Don’t talk to me about how this is just a year in a life. Now is everything you have; its the only thing that is real. How you spend your days is how you spend your life. I’m not going to spend mine locked-in my own body. (I worry about how long I can sustain this perspective.)

When it comes down to it, I wish arthritis WAS an « old people » illness because no one should have to live in pain for multiple decades.

I also wonder if this type of wishful thinking and the general perception of arthritis as a simple consequence of aging is the precise reason why this chronic disease has gone under the radar of popular conscience for so many years.

Considering the latest statistics and the fact that both my sister and I will HAVE TO live with spondilitis until we die (i.e. possibly another 50-70 yrs), I wish more people knew that we suffer a great deal too. Our future, just like the quality of life of any human being with chronic pain, is worth seriously looking into and acting upon.

June 2013 032

My Last Summer of Health

 

I spent my last summer of health doing unhealthy things: I drank, I smoked, I stayed up late, I played my favorite sports, I had sex as often as I could. I didn’t let my body say “No” until my hips stayed locked for 2 days after an eventful evening of recreational softball and kickball.

The season ended on a bittersweet note. It was prematured, left me empty handed, and in many shades of pain.

I spent the summer with a person whom I shared very little interests and personality traits with. We went on picnics, danced in the living room, pretended to be rich and famous, kept close. He turned out to be a source of uncertainty and anxiety who dumped me when shit got real on the pretense that I needed to ” learn to love myself “. Dude, if you only knew.

My last summer of health was spent trying to forget. I needed to get passed turning my back on my first love earlier in the Spring: a 5.5 yr commitment, my main source of comfort and support. I needed to forget for a moment that life was going to get rougher inside this shell of a body that had taken so long to accept and begin to love. At the peak of my self-acceptance and physical well-being, my “inner” body was suddenly breaking down on me with this AS intruder.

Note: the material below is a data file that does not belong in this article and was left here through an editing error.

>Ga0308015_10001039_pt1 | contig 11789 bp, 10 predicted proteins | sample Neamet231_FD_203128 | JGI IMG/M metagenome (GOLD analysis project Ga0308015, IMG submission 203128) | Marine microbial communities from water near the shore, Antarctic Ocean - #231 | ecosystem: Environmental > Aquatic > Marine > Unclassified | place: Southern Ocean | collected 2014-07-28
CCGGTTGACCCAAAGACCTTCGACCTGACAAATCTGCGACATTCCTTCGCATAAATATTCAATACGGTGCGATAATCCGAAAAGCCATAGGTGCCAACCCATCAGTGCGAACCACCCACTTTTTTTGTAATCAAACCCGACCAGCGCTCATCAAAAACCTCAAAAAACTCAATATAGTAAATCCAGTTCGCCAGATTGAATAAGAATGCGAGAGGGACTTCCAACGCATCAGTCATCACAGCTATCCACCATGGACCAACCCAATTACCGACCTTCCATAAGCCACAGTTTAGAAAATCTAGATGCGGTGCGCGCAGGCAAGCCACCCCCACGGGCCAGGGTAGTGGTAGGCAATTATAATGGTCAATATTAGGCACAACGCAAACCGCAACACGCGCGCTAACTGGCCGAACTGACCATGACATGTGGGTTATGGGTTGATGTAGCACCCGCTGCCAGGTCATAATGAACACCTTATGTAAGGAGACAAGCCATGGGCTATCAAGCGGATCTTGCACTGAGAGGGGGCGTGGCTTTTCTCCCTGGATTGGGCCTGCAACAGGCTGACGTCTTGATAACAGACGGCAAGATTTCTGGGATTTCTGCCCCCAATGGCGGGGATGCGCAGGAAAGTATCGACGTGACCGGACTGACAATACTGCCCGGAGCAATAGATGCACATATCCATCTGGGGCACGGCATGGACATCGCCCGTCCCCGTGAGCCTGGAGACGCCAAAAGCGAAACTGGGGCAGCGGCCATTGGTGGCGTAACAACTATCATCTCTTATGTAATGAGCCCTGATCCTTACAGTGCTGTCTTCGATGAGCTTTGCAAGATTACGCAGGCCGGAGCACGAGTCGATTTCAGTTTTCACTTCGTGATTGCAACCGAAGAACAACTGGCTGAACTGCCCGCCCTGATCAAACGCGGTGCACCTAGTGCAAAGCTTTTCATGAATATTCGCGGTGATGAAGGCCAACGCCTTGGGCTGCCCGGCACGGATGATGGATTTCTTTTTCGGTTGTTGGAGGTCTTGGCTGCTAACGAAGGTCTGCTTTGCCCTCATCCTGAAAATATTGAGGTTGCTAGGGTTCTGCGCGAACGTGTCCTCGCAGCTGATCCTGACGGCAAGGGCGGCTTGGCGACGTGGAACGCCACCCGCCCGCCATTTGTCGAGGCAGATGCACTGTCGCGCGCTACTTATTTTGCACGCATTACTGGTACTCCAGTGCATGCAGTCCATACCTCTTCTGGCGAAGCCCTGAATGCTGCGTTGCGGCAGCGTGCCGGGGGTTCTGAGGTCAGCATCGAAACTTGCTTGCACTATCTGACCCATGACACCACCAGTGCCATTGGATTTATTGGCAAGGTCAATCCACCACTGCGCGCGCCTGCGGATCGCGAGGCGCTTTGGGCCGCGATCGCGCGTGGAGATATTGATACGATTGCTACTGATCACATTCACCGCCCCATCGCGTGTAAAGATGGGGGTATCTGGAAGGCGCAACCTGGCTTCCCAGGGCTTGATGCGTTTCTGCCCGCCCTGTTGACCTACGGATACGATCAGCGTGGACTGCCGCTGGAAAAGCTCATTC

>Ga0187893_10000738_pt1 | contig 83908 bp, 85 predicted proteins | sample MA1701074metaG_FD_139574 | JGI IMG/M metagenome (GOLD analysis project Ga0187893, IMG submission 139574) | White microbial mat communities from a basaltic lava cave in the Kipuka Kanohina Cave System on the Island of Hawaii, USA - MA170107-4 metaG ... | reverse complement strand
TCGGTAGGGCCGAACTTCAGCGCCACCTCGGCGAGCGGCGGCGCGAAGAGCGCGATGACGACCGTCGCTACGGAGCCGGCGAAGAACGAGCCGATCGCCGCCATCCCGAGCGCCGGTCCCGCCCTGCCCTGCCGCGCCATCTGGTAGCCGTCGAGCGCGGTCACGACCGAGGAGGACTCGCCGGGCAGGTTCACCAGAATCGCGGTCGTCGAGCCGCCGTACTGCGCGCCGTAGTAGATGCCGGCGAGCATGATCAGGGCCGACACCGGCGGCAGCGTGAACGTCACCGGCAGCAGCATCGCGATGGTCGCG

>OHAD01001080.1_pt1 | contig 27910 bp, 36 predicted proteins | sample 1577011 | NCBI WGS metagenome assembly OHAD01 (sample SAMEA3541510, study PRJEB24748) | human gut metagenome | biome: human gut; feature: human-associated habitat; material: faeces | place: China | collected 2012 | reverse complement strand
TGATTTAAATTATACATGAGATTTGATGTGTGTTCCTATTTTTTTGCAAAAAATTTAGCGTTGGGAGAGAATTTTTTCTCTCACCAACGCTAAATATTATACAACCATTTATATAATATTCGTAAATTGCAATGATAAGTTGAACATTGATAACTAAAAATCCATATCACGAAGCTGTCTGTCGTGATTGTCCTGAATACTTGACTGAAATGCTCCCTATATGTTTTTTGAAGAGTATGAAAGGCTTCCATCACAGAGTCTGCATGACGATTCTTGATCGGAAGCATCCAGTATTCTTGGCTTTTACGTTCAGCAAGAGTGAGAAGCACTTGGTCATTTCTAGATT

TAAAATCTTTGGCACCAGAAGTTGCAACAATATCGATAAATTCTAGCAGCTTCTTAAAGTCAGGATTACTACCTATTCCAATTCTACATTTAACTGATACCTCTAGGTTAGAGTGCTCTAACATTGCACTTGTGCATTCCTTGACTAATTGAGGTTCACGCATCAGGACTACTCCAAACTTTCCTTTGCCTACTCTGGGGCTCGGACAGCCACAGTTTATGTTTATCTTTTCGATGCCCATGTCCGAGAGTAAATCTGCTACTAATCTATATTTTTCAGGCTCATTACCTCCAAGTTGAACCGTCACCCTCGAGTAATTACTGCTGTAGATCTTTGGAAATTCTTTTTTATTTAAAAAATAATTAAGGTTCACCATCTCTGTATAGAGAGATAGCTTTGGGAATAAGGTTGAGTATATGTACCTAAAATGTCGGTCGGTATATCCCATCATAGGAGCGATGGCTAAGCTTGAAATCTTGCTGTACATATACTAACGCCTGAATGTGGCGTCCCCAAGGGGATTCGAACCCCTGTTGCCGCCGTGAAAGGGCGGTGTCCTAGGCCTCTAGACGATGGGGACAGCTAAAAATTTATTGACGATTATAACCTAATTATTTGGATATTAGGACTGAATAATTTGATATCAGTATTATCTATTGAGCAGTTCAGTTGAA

People take the phrase “Love yourself inside and out” naively lightly.

I should have spent my last summer of health going places, taking spontaneous trips, simply MOVING instead of over-indulging in “chillage”, excessive sit-down partying, and late night movies (Did I not tell myself this a million times?). How was I to know I was going to miss walking before having a beer only a few months later?

I should have spent the summer sincerely securing lasting friendships. Then I would have built a strong network of support. Instead I remained my natural social butterfly self, going from one circle to another, unwilling to acknowledge that I need others. How was I to know that Mr. Summer fling would bail?

” La cigale ayant chanté tout l’été, se trouva fort dépourvue, lorsque la bise fut venue.” – La Fontaine

Only a month into the fall semester…

I cut off drinking and smoking. Every time I muster the strength to go out in order to get my mind off things, I suffer the consequences of a drink or a drag through huge flare-ups the next day. I wish I had never tasted spiced whiskey or developed the want for menthols.

Lessons in causality.

The last thing on my mind is sex. With another person, that is. Practically speaking, I can’t really widen my legs anymore and I can no longer bend down to shave my legs. For someone who’s always seen the bedroom as a playground, the status quo could not be more frustrating. You just can’t make sweet lovin’ if you can’t move… Unless the person you are with gets it. I am not that lucky for now.

I haven’t been playing team sports, biking, swimming, practicing yoga, or doing manual labor in weeks seeing that I can barely walk. I truly forget what a normal back and legs are supposed to feel like. I wait patiently for the solutions in place to have some sort of effect and watch the muscles I worked so hard to develop wither away. Damn you, Jillian Michaels!

My professional life is in sufferance. I work for a comprehensive organization but I’m systematically late due to morning paralysis, and frequent doctor appointments. I should add that it is hard to concentrate when you casually have to stifle your urge to cry all day due to unpredictable flares of pain.

Being sheltered-in all summer drove me crazy because I had an urge to move; time was ticking and I knew it.

Now that I am physically restricted I feel secluded and incredibly lonely. It’s not easy trying to have people come to you when appearances do not leave them guessing how much you need them.

Fall is my favorite season but this one severely blows as it is.